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Leadership in many industries is undergoing broad systemic change, and ours is no different. The growing number of millennials in the workplace, the globalization of both customers and competitors, increased uncertainty in the marketplace, and increased demands for flexibility all conspire to make a leader’s job more challenging. To continue to grow and remain competitive, leaders must continue to evolve their own leadership skills and approaches, and make better use of the talent they hire.
David Raby, founder of STI Electronics, has seen enormous change in his industry and growth in his own leadership as a result. His core principles in starting the business haven’t changed, but he has learned in his 30+ years in business to be a better leader and, in turn, his company has grown and responded more successfully to market needs.
Every great business and great business leader has clear principles around which the business is organized. David’s core principles were straightforward: Treat people like you want to be treated, and do what’s right. As the business has grown and changed in the past three decades, those principles have remained steady; but the way in which David and his company implement those principles has changed to meet demands in the marketplace for both customers and talent.
Treating people like you want to be treated seems like a simple concept. However, every person is unique, so treating them all the same is not very effective. Instead, great leaders work to understand the needs and motivations of each individual, and try to treat each person well, and the whole group of employees fairly. In many successful companies, leaders have learned that if you want to treat your customers well, it starts with treating your employees well. Happy employees make happy customers. For David, this translates into loyalty and transparency. Treating people well over time—even when times are tough—creates mutual trust and respect that pays dividends with both customers and employees.
Doing what’s right is a slippery concept, since reasonable people may disagree on what is “right,” but at STI Electronics, David puts himself in the shoes of the customer and tries to imagine what would seem reasonable to them.
The Leader’s Role
Growing a business requires completing various management tasks, and over time stepping up to leadership and out of management. Management is about making decisions, delegating tasks, and solving problems. While a leader may still make major decisions, leadership is more about helping others solve problems for themselves. Leaders set direction, clarify roles and make sure the right team is in place, giving the team room to operate.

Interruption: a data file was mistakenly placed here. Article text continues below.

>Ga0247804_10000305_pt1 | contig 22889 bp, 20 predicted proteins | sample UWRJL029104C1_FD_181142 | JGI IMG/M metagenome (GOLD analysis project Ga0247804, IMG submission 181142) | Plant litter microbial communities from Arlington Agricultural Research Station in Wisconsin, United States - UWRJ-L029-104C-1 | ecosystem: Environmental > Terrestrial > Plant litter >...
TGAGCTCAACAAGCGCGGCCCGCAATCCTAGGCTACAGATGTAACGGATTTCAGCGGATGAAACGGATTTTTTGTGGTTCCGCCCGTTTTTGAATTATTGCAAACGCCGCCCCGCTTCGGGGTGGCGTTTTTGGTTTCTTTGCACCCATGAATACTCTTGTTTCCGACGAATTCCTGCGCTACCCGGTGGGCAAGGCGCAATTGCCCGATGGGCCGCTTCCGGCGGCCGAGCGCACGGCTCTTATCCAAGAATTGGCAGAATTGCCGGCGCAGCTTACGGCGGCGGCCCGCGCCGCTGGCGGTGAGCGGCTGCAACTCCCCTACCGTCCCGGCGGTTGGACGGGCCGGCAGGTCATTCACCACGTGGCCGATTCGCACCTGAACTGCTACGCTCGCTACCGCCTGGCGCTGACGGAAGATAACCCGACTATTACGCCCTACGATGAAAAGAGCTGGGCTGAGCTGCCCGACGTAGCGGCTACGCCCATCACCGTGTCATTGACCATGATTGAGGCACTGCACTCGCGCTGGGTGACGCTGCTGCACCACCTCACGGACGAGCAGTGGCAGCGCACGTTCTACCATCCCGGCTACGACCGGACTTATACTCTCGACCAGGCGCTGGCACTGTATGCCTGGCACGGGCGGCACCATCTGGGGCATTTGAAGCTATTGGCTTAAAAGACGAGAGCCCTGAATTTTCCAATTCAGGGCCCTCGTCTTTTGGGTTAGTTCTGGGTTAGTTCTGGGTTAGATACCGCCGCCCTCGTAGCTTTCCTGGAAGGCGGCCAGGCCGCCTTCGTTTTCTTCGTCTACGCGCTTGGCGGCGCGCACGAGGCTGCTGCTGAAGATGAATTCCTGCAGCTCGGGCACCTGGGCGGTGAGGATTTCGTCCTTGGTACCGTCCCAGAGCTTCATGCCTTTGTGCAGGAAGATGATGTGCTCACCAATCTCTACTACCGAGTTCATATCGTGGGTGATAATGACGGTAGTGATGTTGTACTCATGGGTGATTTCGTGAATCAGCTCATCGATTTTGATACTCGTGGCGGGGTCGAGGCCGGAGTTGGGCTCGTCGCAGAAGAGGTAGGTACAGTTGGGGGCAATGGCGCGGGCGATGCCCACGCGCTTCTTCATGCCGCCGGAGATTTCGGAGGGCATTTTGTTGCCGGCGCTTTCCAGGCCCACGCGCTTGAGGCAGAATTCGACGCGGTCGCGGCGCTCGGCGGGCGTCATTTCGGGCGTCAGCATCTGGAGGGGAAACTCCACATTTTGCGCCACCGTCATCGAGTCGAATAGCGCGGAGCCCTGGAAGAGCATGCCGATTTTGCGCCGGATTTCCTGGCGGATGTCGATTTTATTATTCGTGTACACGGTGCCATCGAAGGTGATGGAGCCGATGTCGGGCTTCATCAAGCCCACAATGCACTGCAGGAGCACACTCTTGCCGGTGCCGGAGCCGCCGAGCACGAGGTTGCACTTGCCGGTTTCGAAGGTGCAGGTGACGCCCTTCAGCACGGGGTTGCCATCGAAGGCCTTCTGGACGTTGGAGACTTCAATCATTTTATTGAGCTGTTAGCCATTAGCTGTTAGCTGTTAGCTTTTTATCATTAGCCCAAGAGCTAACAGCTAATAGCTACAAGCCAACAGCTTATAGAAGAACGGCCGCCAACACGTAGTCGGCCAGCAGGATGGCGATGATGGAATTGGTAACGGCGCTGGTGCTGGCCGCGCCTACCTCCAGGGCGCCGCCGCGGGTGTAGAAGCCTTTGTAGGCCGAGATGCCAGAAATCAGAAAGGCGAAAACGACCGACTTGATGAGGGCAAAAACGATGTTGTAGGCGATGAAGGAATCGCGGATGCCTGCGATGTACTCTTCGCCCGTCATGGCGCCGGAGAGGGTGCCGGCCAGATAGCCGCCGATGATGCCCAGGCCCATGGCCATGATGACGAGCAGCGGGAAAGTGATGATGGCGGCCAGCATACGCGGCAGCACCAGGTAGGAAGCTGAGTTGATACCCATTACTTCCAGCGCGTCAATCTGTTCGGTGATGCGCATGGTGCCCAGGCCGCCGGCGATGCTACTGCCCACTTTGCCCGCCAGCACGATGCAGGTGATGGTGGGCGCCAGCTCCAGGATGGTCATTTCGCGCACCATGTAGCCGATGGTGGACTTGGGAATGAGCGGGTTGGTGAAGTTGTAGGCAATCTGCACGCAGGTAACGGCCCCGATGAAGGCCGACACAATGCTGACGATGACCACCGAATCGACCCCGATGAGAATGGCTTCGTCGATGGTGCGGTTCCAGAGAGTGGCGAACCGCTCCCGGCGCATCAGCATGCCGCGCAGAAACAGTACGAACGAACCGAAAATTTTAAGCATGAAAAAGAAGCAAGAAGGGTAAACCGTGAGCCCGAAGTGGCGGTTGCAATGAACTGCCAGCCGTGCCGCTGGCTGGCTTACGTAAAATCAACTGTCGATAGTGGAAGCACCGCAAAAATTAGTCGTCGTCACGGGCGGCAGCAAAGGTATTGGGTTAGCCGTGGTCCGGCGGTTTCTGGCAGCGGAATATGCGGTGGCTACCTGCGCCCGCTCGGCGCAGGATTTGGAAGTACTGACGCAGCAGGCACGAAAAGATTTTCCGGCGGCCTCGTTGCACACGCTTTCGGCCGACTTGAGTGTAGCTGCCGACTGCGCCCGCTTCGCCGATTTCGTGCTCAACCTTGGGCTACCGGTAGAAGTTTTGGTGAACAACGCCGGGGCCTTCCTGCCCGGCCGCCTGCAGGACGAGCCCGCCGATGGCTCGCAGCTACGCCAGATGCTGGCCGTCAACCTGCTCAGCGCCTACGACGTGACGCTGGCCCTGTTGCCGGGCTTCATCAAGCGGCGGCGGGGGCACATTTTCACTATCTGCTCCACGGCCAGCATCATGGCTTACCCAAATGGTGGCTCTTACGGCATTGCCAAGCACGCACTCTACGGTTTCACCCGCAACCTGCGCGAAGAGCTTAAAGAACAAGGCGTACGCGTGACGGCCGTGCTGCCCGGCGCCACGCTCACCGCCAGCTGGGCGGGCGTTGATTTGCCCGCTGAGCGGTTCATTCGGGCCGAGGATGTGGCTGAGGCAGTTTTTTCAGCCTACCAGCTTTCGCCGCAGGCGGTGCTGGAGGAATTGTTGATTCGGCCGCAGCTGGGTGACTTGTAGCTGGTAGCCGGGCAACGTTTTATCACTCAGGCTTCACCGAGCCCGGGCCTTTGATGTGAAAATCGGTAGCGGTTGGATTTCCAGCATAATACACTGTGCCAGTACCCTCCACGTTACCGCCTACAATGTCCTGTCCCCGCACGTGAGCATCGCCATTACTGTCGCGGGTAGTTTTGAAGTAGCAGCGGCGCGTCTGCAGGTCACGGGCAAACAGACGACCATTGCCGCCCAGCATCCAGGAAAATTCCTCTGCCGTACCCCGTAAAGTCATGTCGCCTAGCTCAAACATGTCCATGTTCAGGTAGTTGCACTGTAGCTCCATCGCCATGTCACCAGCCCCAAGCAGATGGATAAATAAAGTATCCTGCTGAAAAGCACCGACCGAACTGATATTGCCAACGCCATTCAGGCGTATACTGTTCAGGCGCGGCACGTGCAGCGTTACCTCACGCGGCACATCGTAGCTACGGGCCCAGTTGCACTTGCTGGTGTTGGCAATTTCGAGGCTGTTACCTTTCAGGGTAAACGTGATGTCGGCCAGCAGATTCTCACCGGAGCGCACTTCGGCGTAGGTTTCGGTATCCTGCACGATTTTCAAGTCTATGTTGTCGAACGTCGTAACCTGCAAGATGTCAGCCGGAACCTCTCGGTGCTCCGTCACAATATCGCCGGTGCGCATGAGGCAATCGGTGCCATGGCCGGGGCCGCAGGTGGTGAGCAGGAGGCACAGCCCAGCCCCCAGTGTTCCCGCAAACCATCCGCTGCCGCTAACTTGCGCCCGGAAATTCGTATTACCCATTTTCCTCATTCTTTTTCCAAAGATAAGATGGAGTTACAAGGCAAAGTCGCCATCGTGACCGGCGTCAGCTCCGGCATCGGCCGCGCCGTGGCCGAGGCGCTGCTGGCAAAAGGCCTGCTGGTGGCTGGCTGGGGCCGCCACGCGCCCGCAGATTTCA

David says this particular lesson has taken him most of his career to really absorb—to trust people and let them do their jobs. He focuses on hiring people with the right attitude and fit with the company, and has learned to trust that his people care about the results just as much as he does. Trusting his people has been key to allowing the business and his people to grow.
Finally, David’s leadership role includes making the hard decisions of moving on from a customer or firing an employee. One clue is that if almost every meeting includes a discussion of one customer or employee, that is a relationship that is eating up resources and perhaps not creating value for anyone. Leadership is recognizing that fact and making the hard call to move on and stop trying to fix a relationship that isn’t working.
Leading a Changing Workforce
One of the most challenging dynamics for leaders is a shift in the workforce as younger workers enter the business, bringing with them a different set of expectations and ideas about work. Millennials are making it more evident than ever that leading employee engagement is critical to keep good employees and get the most from them. Employee engagement is what determines how much discretionary effort you get from an employee. It is the difference between someone who punches a clock to get paid and someone who is actively thinking about how to make the business more successful and offering up extra time, ideas and effort to make things better.
Three keys to employee engagement are relevant at any age, but they seem to be more evident in younger (or young at heart) employees: autonomy, mastery and purpose (Drive, Daniel Pink, 2009).
To read this entire article, which appeared in the October 2016 issue of SMT Magazine, click here.